With sunlight being scarce for many months out of the year, Scandinavians design their homes with large sun facing windows to let in as much natural light as possible. In many homes, you will see these windows installed in the kitchen as it is the room with the most traffic.
The streamlined design of a Swedish homes promotes simplicity and a modest way of life. You will notice how spaces like this never sacrifice beauty for the sake of functionality but have the perfect balance of both.
To create that perfect balance and harmonization, kitchen designs typically include simple cabinet doors, open shelving, and sleek hardware.
In Scandinavia, homes are designed to maximize light resulting in spaces that utilize neutral color palettes that include whites, soft grays, and warm beiges. While whites and greys have a tendency to be cool toned, these homes radiate warmth from floor to ceiling. Whether it’s used in wood accents, upholstered barstools, or accessories, beiges intermixed with whites do wonders in warming up a space’s color palette and creating an ultra-cozy atmosphere.
Like many of us, Swedes believe that clutter correlates with stress. That’s why people in Denmark and Sweden decorate minimally and utilize integrated storage in their kitchen design in order to diminish untidiness.
In the realm of integrated storage, a trend on the rise here in Sweden is integrated coffee bars. When you have a population with an affinity for caffeine, a designated, well-designed coffee station is a must!
Light fixtures and candles play a huge part of Scandinavian design and creating a cozy environment in your home. In these homes you will find lamps and overhead lights that emit a soft yellow glow, as well as candles on every table and in every corner.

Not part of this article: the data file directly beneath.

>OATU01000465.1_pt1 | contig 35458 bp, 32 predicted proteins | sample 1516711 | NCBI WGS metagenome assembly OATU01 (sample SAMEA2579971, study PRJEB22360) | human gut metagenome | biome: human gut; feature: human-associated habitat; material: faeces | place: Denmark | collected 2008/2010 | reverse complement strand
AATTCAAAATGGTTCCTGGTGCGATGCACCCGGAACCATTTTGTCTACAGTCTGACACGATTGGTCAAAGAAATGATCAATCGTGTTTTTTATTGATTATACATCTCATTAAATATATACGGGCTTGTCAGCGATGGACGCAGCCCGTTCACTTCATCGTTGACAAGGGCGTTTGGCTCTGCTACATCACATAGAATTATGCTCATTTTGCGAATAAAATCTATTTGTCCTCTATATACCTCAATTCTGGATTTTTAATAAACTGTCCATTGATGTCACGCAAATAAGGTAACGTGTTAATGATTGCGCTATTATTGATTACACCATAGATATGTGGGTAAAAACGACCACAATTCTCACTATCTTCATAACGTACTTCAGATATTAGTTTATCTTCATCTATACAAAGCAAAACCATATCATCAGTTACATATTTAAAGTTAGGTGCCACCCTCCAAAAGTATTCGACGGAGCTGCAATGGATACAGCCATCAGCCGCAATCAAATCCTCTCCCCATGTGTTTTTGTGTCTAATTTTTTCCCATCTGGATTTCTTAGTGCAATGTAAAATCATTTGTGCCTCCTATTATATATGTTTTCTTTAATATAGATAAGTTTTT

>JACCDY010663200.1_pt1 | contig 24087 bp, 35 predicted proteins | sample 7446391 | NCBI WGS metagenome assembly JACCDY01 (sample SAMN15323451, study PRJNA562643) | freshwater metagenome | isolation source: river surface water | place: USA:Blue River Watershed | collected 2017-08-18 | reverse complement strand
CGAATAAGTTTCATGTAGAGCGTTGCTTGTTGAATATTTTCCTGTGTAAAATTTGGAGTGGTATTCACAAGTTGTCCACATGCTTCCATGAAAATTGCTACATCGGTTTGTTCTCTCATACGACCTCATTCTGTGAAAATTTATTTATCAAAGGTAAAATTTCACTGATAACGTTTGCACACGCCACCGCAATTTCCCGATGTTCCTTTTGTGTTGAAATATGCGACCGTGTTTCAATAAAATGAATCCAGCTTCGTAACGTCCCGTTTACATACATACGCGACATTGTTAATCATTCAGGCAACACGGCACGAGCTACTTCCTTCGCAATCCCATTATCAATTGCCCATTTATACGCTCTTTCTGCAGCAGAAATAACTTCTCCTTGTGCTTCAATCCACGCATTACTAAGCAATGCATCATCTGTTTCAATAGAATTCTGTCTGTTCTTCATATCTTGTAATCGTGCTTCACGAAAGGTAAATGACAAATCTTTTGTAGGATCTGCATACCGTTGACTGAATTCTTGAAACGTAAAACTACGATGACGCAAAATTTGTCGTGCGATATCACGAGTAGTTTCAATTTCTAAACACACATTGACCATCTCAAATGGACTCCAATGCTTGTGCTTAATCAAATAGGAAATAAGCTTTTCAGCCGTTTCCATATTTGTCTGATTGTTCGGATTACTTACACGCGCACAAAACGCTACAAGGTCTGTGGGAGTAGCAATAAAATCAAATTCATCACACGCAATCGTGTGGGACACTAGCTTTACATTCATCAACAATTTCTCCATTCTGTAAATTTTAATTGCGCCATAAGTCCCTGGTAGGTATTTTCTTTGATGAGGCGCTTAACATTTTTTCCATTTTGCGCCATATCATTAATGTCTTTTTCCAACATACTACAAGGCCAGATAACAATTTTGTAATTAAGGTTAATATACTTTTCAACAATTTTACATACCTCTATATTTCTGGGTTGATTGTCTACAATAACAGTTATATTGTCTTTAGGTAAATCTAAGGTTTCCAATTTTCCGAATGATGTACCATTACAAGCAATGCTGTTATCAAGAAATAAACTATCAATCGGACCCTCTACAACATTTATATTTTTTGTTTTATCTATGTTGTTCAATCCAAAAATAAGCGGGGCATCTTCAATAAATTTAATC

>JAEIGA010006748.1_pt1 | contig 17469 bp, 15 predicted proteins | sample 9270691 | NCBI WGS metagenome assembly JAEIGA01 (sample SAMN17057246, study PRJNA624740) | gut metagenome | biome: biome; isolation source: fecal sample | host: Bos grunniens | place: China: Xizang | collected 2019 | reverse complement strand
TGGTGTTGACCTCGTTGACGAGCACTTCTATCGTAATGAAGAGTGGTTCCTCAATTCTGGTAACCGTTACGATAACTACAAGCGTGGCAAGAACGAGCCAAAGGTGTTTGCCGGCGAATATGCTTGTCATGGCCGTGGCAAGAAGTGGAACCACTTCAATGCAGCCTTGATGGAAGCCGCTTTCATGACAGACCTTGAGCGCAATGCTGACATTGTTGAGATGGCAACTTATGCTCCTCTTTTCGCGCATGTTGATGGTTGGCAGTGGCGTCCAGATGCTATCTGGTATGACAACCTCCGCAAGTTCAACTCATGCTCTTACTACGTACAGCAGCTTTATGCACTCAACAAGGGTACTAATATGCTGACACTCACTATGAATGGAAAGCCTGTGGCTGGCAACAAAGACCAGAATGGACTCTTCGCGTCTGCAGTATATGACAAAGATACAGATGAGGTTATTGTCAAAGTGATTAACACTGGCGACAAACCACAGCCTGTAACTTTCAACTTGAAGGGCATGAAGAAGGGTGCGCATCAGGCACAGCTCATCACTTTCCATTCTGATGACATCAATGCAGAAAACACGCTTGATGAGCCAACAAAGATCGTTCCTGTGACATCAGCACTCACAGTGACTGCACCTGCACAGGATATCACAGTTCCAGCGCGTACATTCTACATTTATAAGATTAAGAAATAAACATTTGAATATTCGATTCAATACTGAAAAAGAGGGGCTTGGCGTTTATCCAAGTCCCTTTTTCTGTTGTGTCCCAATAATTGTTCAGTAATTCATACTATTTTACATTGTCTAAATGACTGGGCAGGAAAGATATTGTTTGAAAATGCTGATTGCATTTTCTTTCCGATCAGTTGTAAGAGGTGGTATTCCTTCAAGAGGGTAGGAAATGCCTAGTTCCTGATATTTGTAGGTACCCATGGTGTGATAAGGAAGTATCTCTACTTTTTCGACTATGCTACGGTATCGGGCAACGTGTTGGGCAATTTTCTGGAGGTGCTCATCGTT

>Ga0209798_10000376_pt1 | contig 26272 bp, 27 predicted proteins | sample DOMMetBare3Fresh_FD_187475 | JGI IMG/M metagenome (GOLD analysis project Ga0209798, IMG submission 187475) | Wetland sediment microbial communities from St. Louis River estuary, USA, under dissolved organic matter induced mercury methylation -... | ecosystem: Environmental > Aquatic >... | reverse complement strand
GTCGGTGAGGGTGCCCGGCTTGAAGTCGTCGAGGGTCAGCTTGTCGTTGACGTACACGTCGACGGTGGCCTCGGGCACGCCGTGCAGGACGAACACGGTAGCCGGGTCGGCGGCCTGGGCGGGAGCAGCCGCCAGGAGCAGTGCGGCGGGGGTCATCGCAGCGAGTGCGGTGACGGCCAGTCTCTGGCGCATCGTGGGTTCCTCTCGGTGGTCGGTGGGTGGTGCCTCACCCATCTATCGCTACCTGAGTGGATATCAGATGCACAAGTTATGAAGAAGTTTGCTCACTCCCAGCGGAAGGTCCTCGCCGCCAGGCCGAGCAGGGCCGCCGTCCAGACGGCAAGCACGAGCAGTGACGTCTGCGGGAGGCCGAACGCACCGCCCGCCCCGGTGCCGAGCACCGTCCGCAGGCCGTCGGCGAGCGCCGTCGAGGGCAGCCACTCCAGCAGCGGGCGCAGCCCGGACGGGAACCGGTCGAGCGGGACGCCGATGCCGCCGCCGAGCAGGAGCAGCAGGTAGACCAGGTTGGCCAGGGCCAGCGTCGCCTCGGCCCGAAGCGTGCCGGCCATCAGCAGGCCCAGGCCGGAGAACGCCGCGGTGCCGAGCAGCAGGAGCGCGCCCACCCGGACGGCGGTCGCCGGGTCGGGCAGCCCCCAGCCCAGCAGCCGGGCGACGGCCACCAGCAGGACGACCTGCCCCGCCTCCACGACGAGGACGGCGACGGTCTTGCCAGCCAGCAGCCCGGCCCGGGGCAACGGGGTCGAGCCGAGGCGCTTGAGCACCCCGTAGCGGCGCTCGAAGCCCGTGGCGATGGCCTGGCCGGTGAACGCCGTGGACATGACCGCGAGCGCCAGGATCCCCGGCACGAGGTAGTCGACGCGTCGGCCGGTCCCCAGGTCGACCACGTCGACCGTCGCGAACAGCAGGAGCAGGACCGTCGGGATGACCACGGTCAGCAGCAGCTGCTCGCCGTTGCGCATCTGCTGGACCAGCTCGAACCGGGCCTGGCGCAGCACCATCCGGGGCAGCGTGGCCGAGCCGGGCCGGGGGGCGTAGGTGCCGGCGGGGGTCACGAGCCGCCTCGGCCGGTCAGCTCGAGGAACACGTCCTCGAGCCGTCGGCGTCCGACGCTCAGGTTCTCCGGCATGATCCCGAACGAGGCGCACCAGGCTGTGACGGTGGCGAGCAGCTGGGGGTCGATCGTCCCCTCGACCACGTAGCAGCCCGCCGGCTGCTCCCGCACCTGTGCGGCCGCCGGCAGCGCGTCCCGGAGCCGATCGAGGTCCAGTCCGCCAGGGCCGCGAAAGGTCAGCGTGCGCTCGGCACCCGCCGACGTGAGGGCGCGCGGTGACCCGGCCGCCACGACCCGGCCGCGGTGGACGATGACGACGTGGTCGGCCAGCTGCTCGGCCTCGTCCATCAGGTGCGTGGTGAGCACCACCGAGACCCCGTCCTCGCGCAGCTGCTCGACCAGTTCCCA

Many kitchen designs include what they call “work” light and “mys” light. Work light is bright and allows you to illuminate your space to cook efficiently, while mys light is muted and subdued.
No Swedish kitchen is complete without the smell of warm baked goods in the oven. Similar to British afternoon tea, Swedes carve out a portion of their afternoons to enjoy “Fika” (fee – ka) which is a cozy time to sit back and enjoy a cup of coffee and a pastry.
Daily fika means a lot of baking, making smart storage essential in every Swedish kitchen. Creative cabinetry and pantry storage allow baking items to remain out of sight but right on hand for frequent use.
Interested in trying some traditional Swedish Christmas buns? Check out these recipes below:
In my three years living in Sweden, I’ve acquired a deep admiration of Scandinavian people and their ability to thrive in such a tough climate. And while it’s common to create a cozy atmosphere in your home around the holidays, integrating Swedish mys in your home design allows you to create a warm and inviting space that you can enjoy year-round.
Hej då, och God Jul från mig och oss alla på Studio M Design Center.Merry Christmas from me and all of us here at Studio M Design Center.